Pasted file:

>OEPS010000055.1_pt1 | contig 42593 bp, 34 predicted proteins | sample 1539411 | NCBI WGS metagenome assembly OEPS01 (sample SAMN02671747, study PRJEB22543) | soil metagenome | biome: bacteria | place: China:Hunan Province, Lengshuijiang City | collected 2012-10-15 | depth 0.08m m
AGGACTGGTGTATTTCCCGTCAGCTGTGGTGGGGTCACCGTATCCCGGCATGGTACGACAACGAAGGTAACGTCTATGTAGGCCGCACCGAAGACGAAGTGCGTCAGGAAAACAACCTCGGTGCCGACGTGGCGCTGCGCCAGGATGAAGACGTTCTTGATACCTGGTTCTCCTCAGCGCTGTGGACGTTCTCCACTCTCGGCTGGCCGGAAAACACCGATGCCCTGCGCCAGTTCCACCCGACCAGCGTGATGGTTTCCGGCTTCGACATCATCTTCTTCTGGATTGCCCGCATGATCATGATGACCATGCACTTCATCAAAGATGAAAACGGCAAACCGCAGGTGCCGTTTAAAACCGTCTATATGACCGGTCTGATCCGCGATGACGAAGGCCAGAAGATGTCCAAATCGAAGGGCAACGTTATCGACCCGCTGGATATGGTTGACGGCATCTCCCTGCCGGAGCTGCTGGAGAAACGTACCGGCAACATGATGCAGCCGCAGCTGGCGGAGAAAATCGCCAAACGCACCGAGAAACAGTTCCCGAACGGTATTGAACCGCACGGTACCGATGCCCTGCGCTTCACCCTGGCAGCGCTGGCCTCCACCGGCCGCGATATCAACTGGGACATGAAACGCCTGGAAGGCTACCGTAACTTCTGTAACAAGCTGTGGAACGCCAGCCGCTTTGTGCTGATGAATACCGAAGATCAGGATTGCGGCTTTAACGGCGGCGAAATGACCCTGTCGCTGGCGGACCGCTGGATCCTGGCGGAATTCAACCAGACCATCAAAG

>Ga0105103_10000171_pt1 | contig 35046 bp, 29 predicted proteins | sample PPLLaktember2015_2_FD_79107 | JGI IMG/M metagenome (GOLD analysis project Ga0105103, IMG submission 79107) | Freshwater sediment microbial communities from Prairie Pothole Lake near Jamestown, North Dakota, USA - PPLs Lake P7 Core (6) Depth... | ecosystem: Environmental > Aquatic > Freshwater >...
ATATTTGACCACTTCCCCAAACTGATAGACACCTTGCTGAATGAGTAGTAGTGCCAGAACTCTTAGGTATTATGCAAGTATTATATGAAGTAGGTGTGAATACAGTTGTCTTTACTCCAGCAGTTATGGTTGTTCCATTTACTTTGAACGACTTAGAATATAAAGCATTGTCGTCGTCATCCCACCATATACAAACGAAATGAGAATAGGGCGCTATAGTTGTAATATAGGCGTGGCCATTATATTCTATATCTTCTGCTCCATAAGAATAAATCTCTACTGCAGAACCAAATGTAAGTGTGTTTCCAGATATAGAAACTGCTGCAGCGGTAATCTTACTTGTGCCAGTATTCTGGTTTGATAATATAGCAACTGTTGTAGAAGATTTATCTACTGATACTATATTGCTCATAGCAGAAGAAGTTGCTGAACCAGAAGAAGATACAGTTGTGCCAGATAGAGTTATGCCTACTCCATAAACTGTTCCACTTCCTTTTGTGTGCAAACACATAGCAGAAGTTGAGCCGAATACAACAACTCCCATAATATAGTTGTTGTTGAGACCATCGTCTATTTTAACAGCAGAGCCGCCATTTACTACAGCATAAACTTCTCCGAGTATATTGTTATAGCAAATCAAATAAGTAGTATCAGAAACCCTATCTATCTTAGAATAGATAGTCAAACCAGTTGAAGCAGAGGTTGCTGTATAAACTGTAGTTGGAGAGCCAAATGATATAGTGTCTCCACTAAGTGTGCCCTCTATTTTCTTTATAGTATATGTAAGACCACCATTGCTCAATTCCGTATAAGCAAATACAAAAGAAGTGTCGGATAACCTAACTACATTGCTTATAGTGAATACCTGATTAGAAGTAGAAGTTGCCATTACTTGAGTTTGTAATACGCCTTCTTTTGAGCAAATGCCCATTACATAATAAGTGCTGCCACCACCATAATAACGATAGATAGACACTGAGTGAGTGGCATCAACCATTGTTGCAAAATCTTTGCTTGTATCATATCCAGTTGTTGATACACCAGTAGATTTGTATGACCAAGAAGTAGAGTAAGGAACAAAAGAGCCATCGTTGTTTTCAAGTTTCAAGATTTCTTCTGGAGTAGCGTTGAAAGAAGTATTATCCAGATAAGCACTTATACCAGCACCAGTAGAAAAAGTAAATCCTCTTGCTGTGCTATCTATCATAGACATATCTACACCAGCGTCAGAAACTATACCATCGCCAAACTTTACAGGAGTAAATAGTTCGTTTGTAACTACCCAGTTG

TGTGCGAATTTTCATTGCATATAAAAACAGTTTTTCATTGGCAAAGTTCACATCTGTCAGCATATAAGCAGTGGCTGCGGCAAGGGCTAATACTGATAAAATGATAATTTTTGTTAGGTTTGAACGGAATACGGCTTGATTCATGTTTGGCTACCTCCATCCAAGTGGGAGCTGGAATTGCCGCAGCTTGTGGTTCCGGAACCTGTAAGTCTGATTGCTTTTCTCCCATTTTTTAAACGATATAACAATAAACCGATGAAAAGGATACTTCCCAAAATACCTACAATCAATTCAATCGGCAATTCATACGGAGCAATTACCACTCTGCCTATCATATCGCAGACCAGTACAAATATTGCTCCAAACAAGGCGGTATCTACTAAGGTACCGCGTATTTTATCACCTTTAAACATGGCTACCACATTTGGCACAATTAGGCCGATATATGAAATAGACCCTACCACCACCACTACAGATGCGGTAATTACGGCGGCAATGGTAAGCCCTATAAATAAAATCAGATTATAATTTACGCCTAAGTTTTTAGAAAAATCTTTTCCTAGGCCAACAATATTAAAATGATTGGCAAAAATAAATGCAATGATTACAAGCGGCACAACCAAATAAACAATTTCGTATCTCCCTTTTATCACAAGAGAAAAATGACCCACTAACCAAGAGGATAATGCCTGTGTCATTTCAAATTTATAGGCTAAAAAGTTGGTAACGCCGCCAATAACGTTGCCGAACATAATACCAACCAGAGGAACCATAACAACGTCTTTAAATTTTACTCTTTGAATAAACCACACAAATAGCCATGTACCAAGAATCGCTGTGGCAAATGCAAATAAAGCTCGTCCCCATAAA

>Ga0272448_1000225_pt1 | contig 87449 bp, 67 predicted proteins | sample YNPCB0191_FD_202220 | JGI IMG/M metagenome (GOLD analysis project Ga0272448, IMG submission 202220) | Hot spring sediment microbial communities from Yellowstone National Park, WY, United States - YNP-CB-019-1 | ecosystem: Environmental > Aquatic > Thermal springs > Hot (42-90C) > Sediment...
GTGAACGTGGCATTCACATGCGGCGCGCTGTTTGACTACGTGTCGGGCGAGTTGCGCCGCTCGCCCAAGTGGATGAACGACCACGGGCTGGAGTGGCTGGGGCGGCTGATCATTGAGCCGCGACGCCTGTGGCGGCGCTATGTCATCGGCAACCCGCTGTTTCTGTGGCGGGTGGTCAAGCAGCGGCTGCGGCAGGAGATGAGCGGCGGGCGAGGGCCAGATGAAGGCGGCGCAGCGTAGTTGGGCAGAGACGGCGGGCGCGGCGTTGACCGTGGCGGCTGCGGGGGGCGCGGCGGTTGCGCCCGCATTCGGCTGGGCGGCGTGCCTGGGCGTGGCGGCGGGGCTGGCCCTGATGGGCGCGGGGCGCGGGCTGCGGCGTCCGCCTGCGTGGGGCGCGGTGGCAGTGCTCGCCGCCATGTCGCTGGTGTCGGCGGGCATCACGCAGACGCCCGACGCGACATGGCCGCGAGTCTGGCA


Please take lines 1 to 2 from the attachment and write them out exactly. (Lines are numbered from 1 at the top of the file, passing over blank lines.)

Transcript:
>OEPS010000055.1_pt1 | contig 42593 bp, 34 predicted proteins | sample 1539411 | NCBI WGS metagenome assembly OEPS01 (sample SAMN02671747, study PRJEB22543) | soil metagenome | biome: bacteria | place: China:Hunan Province, Lengshuijiang City | collected 2012-10-15 | depth 0.08m m
AGGACTGGTGTATTTCCCGTCAGCTGTGGTGGGGTCACCGTATCCCGGCATGGTACGACAACGAAGGTAACGTCTATGTAGGCCGCACCGAAGACGAAGTGCGTCAGGAAAACAACCTCGGTGCCGACGTGGCGCTGCGCCAGGATGAAGACGTTCTTGATACCTGGTTCTCCTCAGCGCTGTGGACGTTCTCCACTCTCGGCTGGCCGGAAAACACCGATGCCCTGCGCCAGTTCCACCCGACCAGCGTGATGGTTTCCGGCTTCGACATCATCTTCTTCTGGATTGCCCGCATGATCATGATGACCATGCACTTCATCAAAGATGAAAACGGCAAACCGCAGGTGCCGTTTAAAACCGTCTATATGACCGGTCTGATCCGCGATGACGAAGGCCAGAAGATGTCCAAATCGAAGGGCAACGTTATCGACCCGCTGGATATGGTTGACGGCATCTCCCTGCCGGAGCTGCTGGAGAAACGTACCGGCAACATGATGCAGCCGCAGCTGGCGGAGAAAATCGCCAAACGCACCGAGAAACAGTTCCCGAACGGTATTGAACCGCACGGTACCGATGCCCTGCGCTTCACCCTGGCAGCGCTGGCCTCCACCGGCCGCGATATCAACTGGGACATGAAACGCCTGGAAGGCTACCGTAACTTCTGTAACAAGCTGTGGAACGCCAGCCGCTTTGTGCTGATGAATACCGAAGATCAGGATTGCGGCTTTAACGGCGGCGAAATGACCCTGTCGCTGGCGGACCGCTGGATCCTGGCGGAATTCAACCAGACCATCAAAG